Newcleus - Jam On It

What did you do after 1981?

I ended up with Morris Levy. I was one of his first distributors – Roulette Records. He said, “We can reactivate this.” We set up Sunnyview. The first record I came up with was “Jam On It” by Newcleus. It was #1 in the R&B charts for months, and went way up in the Pop charts. Then Morris decided to get out of the business – wanted to go to Australia to raise horses. They’d already busted him by then. He said, “I want out. You can buy me out or I can buy you out.”

How come you didn’t get into rap?

Are you kidding? I put the money up for Sugar Hill. And I pressed the first three Sugar Hill records, as Joe Robinson didn’t have the money to press ‘em and I had my own pressing plant. I was supposed to have a share in Sugar, Hill but about a month or so in I get a call from Morris Levy saying, “Henry, I own this company,” so I left it. Me, the guy who broke their records down here.

But why didn’t you sign Luther Campbell or any of the other Florida rappers?

We showed Luther Campbell how to press a record.

What happened with 2 Live Crew was I had a distribution company and I broke the 2 Live Crew record here in Florida. Luther Campbell came to see me. Wanted to know how to make a record. We were supposed to distribute his record. We showed him how to press a record. How to do everything. And then he says, “I don’t need you guys. I can do this myself.” [laughs]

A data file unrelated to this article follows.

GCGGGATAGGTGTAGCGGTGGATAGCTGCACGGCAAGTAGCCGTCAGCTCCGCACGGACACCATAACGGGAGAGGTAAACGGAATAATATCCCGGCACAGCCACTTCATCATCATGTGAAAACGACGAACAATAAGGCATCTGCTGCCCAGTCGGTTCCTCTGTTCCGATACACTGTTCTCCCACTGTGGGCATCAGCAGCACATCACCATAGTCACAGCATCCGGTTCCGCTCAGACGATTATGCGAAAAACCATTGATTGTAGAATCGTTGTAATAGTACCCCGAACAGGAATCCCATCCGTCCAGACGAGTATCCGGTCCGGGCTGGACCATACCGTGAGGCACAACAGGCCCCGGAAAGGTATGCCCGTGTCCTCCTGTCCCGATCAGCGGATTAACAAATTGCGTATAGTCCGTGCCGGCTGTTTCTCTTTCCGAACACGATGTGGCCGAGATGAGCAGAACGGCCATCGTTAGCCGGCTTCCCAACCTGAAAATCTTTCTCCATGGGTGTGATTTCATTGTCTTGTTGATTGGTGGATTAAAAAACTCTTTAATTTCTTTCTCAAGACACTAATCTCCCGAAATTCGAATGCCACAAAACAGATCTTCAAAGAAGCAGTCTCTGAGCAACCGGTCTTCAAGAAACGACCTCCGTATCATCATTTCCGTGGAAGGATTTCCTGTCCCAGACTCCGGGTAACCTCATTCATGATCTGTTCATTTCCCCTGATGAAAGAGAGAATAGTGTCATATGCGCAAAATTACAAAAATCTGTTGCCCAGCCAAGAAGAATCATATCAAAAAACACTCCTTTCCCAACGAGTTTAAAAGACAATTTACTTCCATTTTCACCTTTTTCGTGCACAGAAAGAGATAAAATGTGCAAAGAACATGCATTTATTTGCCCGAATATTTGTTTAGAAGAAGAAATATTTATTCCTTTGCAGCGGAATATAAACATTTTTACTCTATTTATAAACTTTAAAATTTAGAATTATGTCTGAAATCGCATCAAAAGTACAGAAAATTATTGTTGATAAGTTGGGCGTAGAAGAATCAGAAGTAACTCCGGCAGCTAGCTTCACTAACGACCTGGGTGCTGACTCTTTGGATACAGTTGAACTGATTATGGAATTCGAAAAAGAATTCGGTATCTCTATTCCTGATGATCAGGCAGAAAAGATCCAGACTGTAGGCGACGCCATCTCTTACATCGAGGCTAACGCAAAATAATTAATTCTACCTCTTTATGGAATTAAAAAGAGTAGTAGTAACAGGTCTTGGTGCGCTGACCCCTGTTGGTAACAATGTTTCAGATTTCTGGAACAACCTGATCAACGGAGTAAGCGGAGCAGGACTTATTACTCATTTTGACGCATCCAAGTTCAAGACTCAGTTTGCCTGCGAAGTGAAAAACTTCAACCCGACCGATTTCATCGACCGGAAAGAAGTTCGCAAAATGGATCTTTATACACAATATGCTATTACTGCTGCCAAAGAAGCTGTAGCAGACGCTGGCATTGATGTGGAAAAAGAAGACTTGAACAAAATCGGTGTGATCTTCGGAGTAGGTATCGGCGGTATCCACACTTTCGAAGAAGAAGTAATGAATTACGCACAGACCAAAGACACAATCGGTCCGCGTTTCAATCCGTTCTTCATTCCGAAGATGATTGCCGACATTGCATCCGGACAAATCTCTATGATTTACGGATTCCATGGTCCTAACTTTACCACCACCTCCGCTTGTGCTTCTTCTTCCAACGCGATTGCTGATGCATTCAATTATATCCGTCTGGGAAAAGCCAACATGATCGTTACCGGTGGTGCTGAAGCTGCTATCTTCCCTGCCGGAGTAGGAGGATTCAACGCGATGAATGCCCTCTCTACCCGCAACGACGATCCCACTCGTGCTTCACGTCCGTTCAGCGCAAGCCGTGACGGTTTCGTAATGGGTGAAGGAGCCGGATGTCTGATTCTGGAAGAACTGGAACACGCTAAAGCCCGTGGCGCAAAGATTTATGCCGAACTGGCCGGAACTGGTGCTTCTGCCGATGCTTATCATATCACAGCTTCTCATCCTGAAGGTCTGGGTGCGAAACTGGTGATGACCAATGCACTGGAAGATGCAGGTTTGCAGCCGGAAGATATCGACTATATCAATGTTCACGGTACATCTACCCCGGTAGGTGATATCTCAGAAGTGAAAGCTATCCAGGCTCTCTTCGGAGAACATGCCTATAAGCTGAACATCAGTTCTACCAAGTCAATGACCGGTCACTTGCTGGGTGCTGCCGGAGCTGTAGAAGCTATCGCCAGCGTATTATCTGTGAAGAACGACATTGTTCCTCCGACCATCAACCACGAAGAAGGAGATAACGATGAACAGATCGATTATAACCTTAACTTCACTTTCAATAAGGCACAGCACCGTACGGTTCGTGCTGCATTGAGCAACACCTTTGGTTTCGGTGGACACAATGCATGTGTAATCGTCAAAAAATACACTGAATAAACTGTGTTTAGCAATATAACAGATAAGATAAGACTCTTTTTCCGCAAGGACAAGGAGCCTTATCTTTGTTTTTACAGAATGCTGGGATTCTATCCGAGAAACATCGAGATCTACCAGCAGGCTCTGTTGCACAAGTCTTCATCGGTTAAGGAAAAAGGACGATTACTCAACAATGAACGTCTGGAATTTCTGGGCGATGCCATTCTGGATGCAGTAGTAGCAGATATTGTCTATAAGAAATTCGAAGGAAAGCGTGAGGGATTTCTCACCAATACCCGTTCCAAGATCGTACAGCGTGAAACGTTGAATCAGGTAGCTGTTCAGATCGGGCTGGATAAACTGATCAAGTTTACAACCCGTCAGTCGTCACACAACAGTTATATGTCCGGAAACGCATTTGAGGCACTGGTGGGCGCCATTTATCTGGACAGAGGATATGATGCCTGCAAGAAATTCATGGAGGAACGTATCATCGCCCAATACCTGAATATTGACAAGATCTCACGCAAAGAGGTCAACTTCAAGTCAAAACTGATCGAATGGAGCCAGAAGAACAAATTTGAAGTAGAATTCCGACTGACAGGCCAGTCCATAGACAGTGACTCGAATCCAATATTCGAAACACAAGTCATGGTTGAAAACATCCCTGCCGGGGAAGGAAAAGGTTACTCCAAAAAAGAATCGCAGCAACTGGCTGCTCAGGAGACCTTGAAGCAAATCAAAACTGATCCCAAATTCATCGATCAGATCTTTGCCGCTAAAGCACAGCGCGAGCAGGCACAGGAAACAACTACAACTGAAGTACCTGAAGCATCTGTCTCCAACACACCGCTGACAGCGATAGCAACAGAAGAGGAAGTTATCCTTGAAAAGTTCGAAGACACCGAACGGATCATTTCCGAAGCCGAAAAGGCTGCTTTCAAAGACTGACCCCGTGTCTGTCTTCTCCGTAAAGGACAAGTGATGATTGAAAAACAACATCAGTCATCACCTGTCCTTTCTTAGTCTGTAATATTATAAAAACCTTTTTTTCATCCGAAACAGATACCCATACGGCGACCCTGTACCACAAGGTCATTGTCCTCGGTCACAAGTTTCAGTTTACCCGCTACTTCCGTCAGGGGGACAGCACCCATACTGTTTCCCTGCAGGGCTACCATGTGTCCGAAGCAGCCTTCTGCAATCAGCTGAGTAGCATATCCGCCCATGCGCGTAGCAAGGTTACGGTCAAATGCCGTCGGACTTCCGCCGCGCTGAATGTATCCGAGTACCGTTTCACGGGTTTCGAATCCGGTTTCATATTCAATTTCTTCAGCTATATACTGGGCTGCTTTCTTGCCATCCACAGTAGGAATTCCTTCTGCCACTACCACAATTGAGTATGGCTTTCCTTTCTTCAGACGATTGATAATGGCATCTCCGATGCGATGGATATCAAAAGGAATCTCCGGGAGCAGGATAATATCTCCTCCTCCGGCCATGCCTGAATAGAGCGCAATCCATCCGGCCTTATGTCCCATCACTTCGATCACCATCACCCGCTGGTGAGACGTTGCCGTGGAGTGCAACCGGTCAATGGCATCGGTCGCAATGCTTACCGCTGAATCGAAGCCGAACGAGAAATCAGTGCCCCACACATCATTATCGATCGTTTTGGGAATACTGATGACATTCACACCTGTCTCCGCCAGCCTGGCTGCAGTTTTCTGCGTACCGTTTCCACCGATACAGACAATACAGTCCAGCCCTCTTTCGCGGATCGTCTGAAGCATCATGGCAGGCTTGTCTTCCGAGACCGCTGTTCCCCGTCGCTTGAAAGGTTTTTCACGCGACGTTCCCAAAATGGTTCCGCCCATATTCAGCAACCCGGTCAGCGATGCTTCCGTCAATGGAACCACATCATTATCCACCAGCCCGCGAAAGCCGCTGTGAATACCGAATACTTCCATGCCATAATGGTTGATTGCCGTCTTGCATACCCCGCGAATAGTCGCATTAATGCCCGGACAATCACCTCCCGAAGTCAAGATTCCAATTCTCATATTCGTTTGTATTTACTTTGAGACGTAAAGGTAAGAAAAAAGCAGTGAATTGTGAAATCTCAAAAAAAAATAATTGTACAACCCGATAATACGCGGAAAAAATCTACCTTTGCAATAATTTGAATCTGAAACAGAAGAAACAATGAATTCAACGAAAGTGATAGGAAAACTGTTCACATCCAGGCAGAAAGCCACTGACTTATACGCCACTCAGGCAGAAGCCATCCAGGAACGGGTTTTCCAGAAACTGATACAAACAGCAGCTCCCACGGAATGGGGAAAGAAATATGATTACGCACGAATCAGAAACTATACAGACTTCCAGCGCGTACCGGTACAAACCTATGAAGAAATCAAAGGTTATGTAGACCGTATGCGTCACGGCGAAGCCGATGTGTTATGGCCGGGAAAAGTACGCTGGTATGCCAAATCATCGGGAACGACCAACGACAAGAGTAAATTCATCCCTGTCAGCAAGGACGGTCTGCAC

Do you think TK should get more respect in the way Stax and Motown get it?

The Miami Sound should get more respect. We never got the respect at the time. Back then the city, the local politicians, they had no interest. Now they try and show a bit of respect but it’s too late. They should have recognised what we had back then.

You worked closely with Leonard Chess. What was he like?

Hey, a record man. They’re all record men. If you made a deal you stuck with it. That’s how it was. Getting all these lawyers involved screwed things up.

You were there when the music industry was in its early days. What do you make of it today?

Oh, it’s a sad story. The sick radio play. The lack of structure – there is no one like me or Clive Davis or the old record men to help the young artists through. You have to go on The Voice or X Factor if you are a young artist who wants to get heard. It’s all lawyers and accountants running the two-and-a-half record companies.

By Garth Cartwright on May 15, 2014

On a different note